If you're mining mineral sands, Thorium is a no-go because of its radioactivity. But what if you're building nuclear plants to generate electricity for the modern world and are looking for a substitute for uranium? Thorium may just fit the bill nicely.
In a report published in September of 2007, the Parliament of Australia looked at Thorium as a nuclear fuel and briefly explored the potential for a Thorium producing industry in Australia. The executive summary of the report made the following conclusions:
- Thorium can be used in a new generation of nuclear reactors as an alternative source of fuel for the generation of electricity
- A Thorium-based fuel cycle is more proliferation resistant than conventional uranium-based reactors
- A Thorium-based fuel cycle is more energy efficient than conventional uranium-based reactors
- Thorium is abundant in Australia
- There are still technical issues needing resolution before a thorium-based fuel cycle can become common.
- The last two points are probably the most important. Without getting into gory detail about the Thorium-based nuclear fuel cycle, let's just say it's possible and promising but challenging. It is also going to be necessary before too much longer.
"Of the 439 nuclear power plants in the world today, 70 per cent are more than 20 years old," reports Sam Knight in the May 31st issue of the Financial Times. "While global electricity demand grew by more than 60 per cent from 1980 to 2004, the number of new nuclear reactors being built halved every 10 years.
"There are political and environmental reasons for the decline of nuclear power as a source of electricity. But there are practical and economic reasons to expect its resurgence. One big reason is global electricity demand. World electricity demand is forecast to double by 2030-yet 25% of all existing power plants (natural gas and coal) are scheduled for replacement by then.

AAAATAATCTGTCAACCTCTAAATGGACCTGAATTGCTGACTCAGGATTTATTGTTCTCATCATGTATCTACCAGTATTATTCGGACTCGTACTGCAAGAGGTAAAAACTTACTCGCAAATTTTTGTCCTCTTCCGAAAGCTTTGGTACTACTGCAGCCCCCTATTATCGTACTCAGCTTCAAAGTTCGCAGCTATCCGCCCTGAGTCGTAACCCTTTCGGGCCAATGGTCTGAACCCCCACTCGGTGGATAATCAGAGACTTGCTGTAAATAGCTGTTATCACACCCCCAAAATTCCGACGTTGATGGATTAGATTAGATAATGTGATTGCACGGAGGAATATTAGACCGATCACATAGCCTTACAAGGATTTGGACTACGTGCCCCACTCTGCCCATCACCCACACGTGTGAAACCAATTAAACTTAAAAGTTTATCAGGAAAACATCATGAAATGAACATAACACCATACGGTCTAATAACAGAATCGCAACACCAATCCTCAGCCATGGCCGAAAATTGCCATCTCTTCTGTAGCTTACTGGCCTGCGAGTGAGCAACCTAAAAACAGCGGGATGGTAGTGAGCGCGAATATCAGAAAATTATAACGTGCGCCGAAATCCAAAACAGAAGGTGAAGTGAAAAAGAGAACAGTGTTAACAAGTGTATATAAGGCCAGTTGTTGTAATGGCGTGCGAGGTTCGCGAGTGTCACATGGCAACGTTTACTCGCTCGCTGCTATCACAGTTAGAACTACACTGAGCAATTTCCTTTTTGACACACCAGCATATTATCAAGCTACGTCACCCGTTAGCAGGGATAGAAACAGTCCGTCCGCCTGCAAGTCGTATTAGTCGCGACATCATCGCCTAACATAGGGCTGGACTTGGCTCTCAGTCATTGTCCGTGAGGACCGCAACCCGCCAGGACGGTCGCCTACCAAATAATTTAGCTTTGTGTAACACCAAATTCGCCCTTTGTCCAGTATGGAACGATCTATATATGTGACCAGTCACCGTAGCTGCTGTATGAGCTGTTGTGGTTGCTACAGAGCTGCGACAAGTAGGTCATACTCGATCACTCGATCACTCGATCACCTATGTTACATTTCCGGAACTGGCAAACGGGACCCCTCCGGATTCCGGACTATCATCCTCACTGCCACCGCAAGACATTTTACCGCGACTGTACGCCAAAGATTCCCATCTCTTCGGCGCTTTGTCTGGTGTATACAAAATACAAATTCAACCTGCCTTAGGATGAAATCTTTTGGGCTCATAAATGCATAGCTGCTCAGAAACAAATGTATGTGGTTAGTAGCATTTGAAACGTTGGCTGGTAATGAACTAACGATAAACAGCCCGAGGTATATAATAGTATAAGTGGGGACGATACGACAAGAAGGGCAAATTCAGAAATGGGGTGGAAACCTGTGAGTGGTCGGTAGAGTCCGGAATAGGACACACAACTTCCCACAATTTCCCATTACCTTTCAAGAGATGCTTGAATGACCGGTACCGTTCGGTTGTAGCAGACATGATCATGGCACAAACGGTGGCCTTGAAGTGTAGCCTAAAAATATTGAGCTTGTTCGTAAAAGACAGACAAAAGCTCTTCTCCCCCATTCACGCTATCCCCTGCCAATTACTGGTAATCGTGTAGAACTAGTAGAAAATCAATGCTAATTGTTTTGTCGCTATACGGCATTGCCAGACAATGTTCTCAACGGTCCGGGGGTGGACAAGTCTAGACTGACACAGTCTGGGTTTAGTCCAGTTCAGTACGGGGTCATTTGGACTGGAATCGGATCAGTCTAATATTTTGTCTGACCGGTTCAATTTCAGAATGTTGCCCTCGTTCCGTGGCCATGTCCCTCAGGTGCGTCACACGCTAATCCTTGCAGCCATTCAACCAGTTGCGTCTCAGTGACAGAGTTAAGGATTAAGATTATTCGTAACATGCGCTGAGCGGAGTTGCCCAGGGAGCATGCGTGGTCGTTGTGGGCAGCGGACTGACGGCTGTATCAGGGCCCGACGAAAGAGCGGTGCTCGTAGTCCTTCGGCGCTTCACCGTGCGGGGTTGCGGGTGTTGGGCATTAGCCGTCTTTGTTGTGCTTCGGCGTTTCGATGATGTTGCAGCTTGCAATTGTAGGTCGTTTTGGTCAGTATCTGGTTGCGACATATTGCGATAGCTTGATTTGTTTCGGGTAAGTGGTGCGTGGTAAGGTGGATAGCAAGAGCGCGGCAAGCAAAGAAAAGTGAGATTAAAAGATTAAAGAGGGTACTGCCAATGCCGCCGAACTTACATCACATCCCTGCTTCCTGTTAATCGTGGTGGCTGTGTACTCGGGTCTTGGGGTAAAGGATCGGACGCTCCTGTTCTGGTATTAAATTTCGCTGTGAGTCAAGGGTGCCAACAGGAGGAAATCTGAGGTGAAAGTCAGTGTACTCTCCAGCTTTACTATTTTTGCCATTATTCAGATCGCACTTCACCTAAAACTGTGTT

If you having rising total demand and ageing fleet of power plants that run on coal and natural gas, how will you make up the difference? For the developed world-which does not have an abundance of conventional hydrocarbons or cannot afford them-nuclear is a sensible, reliable, long-term alternative.
That is why India is trying to quintuple its nuclear capacity in the next twelve years. China already has 11 working reactors, but wants at least ten times that number to get away from coal and keep its economy booming.
Nuclear Waste and Unleaded Fuel
The obvious trouble with the nuclear industry is toxic waste and proliferation. Where do you put the radioactive nuclear fuel when you're done with it?
It's not like it's going anywhere. And how do you keep nuclear fuel out of the hands of nations who want to weaponise it? Thorium may play a role in solving both problems. A U.S.-based outfit named Thorium Power (OTC:THPW) has spent the last ten years working on a Thorium-based reactor fuel that produces 70% less nuclear waste and no by-product that can be weaponised. The company's CEO compares the state of the nuclear industry to the state of the fuel industry for cars before unleaded petrol. He thinks his company can produce a kind of unleaded nuclear petrol and change the economics and politics of nuclear power.
Making Thorium work on a commercial scale is complicated (far beyond the bounds of this letter). But I thought I'd mention it because it's an avenue Australia's mineral sands producers may have open to them in a few years. Thorium would go from being a toxic by product of zircon and rutile production, to a commercial product all its own.
According to GeoScience Australia, Australia has monazite resources of 5.2 million tonnes. With an estimated Thorium content of 7%, that gives Australia a Thorium resource of around 364,000 tonnes. Nolan's Bore-the location of Arafura's REO operations-is a Thorium hot bed.
We're way ahead of the curve on this one. But keep an eye on Thorium. We'll be keeping an eye on any Aussie companies who accidentally or deliberately have a lot of Thorium. If a commercial market develops in the next few years, you could see another nuclear boom like Uranium.
for The Daily Reckoning Australia
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About the Author
Dan Denning is the author of 2005's best-selling The Bull Hunter (John Wiley & Sons). He began his financial publishing career in 1997 and has covered financial markets form Baltimore, Paris, London and, beginning in 2005 Melbourne. He’s the editor of The Daily Reckoning Australia and the Publisher of Port Phillip Publishing.